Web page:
Omotesando. An area of Tokyo, west of the center and nearby the infamous Shibuya crossing. It is one section of a bustling and lively hub which runs alongside districts such as: Harajuku, Meiji-Jingumai and Aoyama. What sets Omotesando apart from many other areas is the presence of high fashion. Here you can gorge your consumerist appetites, plus dwindling bank balances, in glistening stores such as Louis Vuitton, Dior and Jimmy Choo.
It is not always that where you find Prada, you also find a focal point for a vegetarian revolution, but where there is fashion there often exists the health conscious. Perhaps this is the reason for the slew of simply fabulous Omotesando eateries, serving up quality natural produce that heartens vegetarians and the nutrition-wary alike.
Mr Farmer certainly fits into this category. Opened in November 2014 (Time Out link), it proudly stands by its motto: ‘no vegetables, no life.’ It is a bistro with a thoroughly convenient location; minutes walk from the main Omotesando-dori (a large tree lined street, complete with the aforementioned fashion paradises), but far enough away from the noise of this main busy road. Here you can find freshly made food with local, often organic, produce.
Again, this is a cafe that does serve dishes with meat and fish, but the owners are not afraid to put vegetables at the forefront of their food and to my delight, vegetarian options are numerous. Another place to visit that does not solely serve vegan or vegetarian food, but it is a great location for the ethical eater. Mr Farmer also does not suffer from it’s high class location.
It is down to earth. Here you can find a relaxed and friendly atmosphere, perfect for a hearty brunch or a lazy Sunday lunch. My own personal triumphant entrance on the most recent occasion was somewhat embarrassing. I failed the ‘just press the obvious sensor and the automatic doors shall open’ test, instead opting to taking a lengthy (so it felt) stand in front of the door and perplexed staff. Despite this audacious attempt to resemble a confused ape, I was instantly put at ease by a waiter offering an English menu and a stifled, yet friendly, giggle. The staff here are unmistakably ‘cool’, one waitress had the classic Tokyo woolen hat despite 35 degree heat. But, you are treated to attentive, Japanese style, service.
Mr Farmer’s interior design is in a ‘country’ style. Dressed to appear rustic: large plants, aged wood and a kitchen at the center-point with a selection of healthy cooking ingredients. However, you never become deluded to the fact that this is a London style (or indeed Tokyo style), big city dining experience. It is clearly new. Style is abundant. There are drinks served in jam jars and cushions created out of plaid shirts. The ‘farming-bistro’ experience is obviously not totally authentic; but importantly for me, it is chilled and welcoming with delectable food and drink.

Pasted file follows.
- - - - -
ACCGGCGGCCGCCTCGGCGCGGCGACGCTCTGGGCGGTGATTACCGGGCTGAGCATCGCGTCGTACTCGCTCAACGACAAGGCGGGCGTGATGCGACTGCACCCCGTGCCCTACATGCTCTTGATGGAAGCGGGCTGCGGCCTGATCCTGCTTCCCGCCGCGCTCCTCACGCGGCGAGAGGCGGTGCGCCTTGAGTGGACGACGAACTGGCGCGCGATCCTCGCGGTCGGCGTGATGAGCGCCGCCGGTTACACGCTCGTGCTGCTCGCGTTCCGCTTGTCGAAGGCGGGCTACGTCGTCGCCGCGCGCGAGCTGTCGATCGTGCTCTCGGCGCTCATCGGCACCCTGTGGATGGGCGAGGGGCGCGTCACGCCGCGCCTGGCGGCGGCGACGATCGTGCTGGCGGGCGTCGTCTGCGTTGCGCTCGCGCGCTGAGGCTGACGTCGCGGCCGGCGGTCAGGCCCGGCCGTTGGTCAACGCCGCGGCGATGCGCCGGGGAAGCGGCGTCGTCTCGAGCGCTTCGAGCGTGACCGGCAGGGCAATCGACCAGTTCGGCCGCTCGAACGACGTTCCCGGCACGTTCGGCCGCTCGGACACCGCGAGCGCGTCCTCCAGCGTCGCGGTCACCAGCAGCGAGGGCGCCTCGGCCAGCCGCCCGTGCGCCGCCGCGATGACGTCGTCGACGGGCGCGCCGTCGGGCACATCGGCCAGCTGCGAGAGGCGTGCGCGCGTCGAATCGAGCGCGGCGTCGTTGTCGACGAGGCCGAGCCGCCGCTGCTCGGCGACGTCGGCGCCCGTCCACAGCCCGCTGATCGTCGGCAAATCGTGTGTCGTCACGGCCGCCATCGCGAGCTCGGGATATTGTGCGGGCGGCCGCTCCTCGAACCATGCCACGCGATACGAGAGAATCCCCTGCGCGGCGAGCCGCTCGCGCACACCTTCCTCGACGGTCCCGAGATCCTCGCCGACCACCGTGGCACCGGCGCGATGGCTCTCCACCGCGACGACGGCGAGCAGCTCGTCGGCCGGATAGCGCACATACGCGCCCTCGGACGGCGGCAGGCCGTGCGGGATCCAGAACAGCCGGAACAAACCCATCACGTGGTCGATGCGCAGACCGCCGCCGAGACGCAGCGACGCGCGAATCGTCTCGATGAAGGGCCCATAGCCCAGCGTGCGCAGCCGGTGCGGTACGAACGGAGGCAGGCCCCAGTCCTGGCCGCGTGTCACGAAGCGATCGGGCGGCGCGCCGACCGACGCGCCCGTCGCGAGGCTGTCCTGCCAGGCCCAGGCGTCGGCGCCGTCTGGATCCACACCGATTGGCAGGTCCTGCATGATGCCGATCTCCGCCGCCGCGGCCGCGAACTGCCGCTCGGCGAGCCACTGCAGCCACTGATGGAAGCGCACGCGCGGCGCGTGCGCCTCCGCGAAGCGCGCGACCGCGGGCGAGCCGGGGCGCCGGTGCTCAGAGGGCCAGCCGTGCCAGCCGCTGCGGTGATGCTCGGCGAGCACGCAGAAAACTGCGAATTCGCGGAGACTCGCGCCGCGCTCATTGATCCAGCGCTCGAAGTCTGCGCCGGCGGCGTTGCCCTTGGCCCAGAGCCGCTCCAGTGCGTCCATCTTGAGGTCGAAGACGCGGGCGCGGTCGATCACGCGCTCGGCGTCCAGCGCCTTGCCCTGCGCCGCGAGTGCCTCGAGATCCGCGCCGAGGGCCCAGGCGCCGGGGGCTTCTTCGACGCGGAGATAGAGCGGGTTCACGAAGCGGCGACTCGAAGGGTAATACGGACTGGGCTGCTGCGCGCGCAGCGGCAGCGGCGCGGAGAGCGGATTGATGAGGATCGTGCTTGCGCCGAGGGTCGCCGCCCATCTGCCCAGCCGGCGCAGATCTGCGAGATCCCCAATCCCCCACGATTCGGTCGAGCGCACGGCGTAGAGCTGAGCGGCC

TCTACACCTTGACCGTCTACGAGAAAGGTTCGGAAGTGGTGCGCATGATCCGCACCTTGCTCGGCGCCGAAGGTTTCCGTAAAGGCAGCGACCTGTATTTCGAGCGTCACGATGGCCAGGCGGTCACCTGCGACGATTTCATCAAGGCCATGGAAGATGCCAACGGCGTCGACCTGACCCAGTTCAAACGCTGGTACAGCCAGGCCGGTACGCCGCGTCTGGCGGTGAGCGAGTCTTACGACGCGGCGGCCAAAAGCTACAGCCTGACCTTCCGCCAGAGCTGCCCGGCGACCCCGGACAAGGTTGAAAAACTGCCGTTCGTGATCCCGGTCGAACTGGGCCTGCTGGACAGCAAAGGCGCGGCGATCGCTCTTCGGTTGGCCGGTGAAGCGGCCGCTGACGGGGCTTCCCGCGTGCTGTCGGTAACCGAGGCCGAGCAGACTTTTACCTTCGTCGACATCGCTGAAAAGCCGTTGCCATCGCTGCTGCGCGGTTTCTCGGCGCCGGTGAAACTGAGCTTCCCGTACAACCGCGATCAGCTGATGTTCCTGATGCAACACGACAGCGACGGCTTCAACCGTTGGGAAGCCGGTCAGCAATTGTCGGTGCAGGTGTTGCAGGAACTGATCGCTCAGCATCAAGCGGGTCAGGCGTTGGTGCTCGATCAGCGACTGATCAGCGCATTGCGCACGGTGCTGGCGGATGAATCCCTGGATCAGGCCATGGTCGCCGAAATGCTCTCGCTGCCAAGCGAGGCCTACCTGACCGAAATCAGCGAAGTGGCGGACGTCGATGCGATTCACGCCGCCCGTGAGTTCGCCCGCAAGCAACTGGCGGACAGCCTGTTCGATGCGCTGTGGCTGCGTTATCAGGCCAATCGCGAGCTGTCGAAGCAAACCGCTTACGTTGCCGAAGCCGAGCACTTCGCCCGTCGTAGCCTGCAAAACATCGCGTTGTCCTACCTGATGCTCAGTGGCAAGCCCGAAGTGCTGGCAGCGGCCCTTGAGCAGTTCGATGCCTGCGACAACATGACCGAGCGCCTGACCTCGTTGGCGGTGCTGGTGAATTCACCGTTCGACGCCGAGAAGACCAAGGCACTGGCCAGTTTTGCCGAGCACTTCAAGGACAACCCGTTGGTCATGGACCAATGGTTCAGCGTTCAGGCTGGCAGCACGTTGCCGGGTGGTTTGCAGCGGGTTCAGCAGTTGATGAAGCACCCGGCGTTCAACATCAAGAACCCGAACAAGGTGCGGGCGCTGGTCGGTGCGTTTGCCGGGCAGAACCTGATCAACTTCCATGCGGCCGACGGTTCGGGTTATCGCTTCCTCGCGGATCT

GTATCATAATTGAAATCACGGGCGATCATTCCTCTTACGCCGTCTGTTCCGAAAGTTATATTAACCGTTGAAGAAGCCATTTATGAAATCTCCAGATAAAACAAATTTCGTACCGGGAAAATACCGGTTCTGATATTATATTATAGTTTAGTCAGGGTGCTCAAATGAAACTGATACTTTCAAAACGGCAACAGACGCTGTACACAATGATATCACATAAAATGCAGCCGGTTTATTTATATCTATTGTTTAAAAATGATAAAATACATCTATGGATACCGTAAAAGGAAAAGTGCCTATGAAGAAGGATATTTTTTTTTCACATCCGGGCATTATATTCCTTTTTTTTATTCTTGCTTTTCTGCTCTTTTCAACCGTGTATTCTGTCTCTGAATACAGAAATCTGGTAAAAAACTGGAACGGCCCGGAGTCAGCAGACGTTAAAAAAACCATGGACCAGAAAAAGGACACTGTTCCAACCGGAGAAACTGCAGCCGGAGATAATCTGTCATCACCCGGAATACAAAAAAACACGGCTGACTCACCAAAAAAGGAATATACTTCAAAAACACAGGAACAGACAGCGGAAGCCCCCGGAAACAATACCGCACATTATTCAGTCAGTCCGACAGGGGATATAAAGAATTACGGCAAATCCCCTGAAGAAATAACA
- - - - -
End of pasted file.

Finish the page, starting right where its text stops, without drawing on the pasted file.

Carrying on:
I enjoyed two summer visits in one week for western-style lunches at Mr Farmers. On one occasion I enjoyed a mozzarella, tomato and olive open sandwich on focaccia. On the second I ate an unusual blueberry and quattro cheese sandwich on campagne. Both were well presented and tasted delicious. They were accompanied by perfect dressings (well, much like people in Omotesando, of course) and I noted great attention to detail, such as the use of mint leaves to garnish. Upon choosing the ‘plate’ option (it has sides, is larger, and is therefore the correct option); I received a salted, crushed jacket potato and a leafy salad. The portion size is generous and the prices well chosen. My meal and drink on the first occasion was 2025 yen.
As well as superb sandwiches, the menu (Japanese and English available, complete with a breakdown of the main ingredients) also lists filling soup options and customizable salads. The drink options are an additional highlight; large smoothies such as ‘Body Care’, an enticing mix of strawberry, banana, carrot and beetroot. You can add toppings to these, such as the ‘superfood’ acai. The coffee, ginger ale and lemonade are also fantastic.
Once comfortably engorged on my smoothies and sandwiches, I sat back and paid attention to the scene of an archetypal pleasant restaurant. Customers were happy. The atmosphere was ‘chatty’, clearly a popular spot and not the ‘library feel’ that some coffee shops and cafes suffer from. Options of seating included padded benches or inclusive, walled booths. ‘Why Can’t We Be Friends?’ by the legendary band ‘War’ played in the background. A pleasant sigh gleefully exited my mouth and mildly startled a fellow diner.
So, give Mr Farmer a go if you like filling, high quality and natural food. Vegetarian options are plentiful and a welcoming, restful atmosphere is clear for all to see. Have a look at these blogs/websites for further reviews and opinions: Glow In Japan, Green Lunch Diaries and Trip Advisor. If you enjoyed this read; please comment and share!